I remember watching “Drive” for the first time and thinking it was one of the coolest, smartest films I had ever seen. The music. The cinematography. The simplicity. It’s no surprise that my reaction after seeing “The Neon Demon” is almost the same one I had after finishing “Drive.” A bit of shock and awe. Nicolas Winding Refn directed both films and in “The Neon Demon,” he tackles the world of fashion and modeling in his signature style.
The film centers on a teenage girl, Jesse (Elle Fanning), who has just moved to L.A. and signs with an agency after meeting with top exec Jan (Christina Hendricks), who says she has what it takes to not just be good, but “great.” It seems as if this mysterious girl from nowhere is about to hit the big leagues, but not without making some modeling frenemies in the form of two soon to-be-former top models, Gigi (Bella Heathcote) and Sarah (Abbey Lee). She does make a friend in make-up artist Ruby (Jena Malone).
Refn transports us to another world, and for a good chunk of the film, I’ll be honest, I didn’t know what I was watching, but I was intrigued enough to stay with it and the payoff at the end was worth waiting for.
Fanning was great in her role as Jesse, portraying not only innocence, but confidence as well. We follow her as she takes the modeling/fashion world by storm with her “IT” factor. To portray the most beautiful thing to hit the runway is not an easy feat, but Fanning convinces us she has what it takes to command a film.
There’s no escaping the vibrant neon colors splashed across the screen and ‘80s retro futuristic vibe that’s prominent throughout the film. Refn not only tackles hard issues of beauty, anorexia, and the fight to stay relevant in an unforgiving world of high fashion, but disguises it within a horror, thriller, sci-fi themed film. How does one even do that? Keanu Reeves makes a cameo as Hank, the sleezy motel owner, where Jesse is staying. A Reeves appearance always brings a smile and he shines in his little screen time.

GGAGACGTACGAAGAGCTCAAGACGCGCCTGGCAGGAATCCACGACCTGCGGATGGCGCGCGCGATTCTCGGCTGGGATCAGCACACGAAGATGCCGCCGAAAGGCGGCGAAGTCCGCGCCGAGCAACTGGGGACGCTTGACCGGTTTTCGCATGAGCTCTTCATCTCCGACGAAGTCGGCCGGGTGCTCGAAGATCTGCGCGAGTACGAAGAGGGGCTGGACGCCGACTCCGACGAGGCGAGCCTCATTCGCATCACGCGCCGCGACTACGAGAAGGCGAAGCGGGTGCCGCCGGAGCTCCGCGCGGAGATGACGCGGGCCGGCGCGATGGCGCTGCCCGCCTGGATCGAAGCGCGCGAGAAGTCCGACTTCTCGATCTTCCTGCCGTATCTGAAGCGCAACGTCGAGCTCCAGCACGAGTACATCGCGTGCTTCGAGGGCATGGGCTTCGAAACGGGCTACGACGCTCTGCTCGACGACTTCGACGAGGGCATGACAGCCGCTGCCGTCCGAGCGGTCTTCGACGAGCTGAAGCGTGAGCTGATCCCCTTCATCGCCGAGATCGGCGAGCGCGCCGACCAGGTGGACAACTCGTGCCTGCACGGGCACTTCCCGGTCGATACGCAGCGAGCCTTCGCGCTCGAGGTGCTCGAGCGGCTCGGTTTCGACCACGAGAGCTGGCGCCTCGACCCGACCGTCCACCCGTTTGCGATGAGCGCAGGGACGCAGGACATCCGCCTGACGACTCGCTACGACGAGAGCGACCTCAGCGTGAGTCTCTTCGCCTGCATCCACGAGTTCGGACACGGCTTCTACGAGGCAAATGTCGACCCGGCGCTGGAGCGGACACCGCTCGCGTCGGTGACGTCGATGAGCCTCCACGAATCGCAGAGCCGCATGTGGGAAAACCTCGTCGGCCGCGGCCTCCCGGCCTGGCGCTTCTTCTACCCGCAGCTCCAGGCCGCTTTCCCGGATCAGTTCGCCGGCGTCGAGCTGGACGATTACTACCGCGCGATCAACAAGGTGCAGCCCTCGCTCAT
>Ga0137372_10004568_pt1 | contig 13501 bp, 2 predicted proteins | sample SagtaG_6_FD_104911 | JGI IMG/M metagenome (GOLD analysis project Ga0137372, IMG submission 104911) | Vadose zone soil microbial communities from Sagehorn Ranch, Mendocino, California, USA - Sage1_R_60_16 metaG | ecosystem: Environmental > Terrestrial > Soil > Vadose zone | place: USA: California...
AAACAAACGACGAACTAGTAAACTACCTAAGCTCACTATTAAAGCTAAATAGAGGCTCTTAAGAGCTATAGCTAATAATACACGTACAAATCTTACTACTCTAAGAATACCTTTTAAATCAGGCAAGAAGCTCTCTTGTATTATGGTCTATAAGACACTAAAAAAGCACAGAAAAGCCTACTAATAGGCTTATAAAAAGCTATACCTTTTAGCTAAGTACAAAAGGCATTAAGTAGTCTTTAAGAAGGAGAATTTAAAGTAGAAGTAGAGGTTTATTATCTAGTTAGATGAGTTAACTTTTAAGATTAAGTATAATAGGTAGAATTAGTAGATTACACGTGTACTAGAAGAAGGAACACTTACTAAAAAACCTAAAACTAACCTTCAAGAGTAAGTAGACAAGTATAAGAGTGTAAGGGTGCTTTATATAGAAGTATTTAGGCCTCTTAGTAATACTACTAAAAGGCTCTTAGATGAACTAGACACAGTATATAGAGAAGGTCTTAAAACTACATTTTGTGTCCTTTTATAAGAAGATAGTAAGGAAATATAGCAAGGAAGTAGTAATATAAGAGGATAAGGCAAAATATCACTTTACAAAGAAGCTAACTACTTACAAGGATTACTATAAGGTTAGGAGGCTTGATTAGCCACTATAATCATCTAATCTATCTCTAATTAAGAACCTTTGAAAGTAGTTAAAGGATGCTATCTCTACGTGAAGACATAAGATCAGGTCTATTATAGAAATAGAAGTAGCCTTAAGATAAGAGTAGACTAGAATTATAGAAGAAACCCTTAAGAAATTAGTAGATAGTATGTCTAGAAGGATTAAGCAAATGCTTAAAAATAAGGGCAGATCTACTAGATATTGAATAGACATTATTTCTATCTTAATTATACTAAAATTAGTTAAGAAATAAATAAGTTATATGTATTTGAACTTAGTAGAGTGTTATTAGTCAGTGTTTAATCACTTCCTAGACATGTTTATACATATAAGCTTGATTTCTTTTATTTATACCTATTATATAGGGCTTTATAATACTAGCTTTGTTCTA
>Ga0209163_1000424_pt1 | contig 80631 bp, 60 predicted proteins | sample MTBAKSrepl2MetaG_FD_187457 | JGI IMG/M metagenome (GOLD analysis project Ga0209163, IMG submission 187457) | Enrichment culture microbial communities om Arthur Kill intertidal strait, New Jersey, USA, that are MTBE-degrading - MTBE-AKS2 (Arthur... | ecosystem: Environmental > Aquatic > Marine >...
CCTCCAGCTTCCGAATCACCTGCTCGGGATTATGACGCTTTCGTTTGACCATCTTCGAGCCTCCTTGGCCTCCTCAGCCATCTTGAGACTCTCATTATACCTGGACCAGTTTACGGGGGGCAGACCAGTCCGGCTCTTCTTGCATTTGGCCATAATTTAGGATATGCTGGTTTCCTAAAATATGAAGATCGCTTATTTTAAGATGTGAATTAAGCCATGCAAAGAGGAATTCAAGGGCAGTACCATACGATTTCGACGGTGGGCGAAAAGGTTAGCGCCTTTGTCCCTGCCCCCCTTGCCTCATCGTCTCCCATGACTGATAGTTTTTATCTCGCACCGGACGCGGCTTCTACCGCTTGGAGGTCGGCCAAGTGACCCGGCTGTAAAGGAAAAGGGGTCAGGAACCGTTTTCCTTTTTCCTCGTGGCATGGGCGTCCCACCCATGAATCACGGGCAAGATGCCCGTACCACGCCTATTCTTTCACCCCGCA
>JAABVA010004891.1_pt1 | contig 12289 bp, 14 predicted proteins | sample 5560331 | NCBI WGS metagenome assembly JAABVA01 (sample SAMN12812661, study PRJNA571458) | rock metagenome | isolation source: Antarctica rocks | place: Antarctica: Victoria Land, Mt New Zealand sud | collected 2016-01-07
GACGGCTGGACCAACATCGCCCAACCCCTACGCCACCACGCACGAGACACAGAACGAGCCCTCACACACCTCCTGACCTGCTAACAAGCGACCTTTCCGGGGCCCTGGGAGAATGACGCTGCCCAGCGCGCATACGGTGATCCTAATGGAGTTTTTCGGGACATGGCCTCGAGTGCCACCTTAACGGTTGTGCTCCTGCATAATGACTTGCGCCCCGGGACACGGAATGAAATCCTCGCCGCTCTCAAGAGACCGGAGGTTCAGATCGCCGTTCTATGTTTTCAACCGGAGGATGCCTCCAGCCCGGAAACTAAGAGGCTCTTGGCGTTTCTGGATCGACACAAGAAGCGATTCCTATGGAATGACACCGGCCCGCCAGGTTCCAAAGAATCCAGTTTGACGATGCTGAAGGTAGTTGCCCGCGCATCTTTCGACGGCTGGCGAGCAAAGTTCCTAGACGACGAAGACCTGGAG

The music did strike a chord with in resemblance to “Drive” to evoke and set the tone. This film is not heavy in dialogue and is similar to “Drive” in that it’s driven by music, rhythm, suspense and a whole lot of mystery. At the heart of the film, it’s a teenage horror flick: it doesn’t come in the size and shape of the normal commercial horror films geared towards girls and that’s really the genius of Refn’s films. He managed to make a film about the horror of beauty and packaged it in neon.
There’s a lot of undertones and themes in “The Neon Demon” that will stay with you after you finish the film. I think some of the film is open to interpretation and as an audience it adds to the mystery and horror of the film. Is this a film about two top models trying to get rid of the next big thing? Is this is a love story? Or is it something even darker? Refn refers to in an interview that he was trying to go for “A Valley of the Dolls” kind of film.
Overall, I think Refn has created a work of art that needs to be seen and experienced.
“The Neon Demon” hits theaters June 24.
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Expert TV binger and taco aficionado. Catherine runs this magazine with the help of sugar free Redbull and lots and lots of tacos.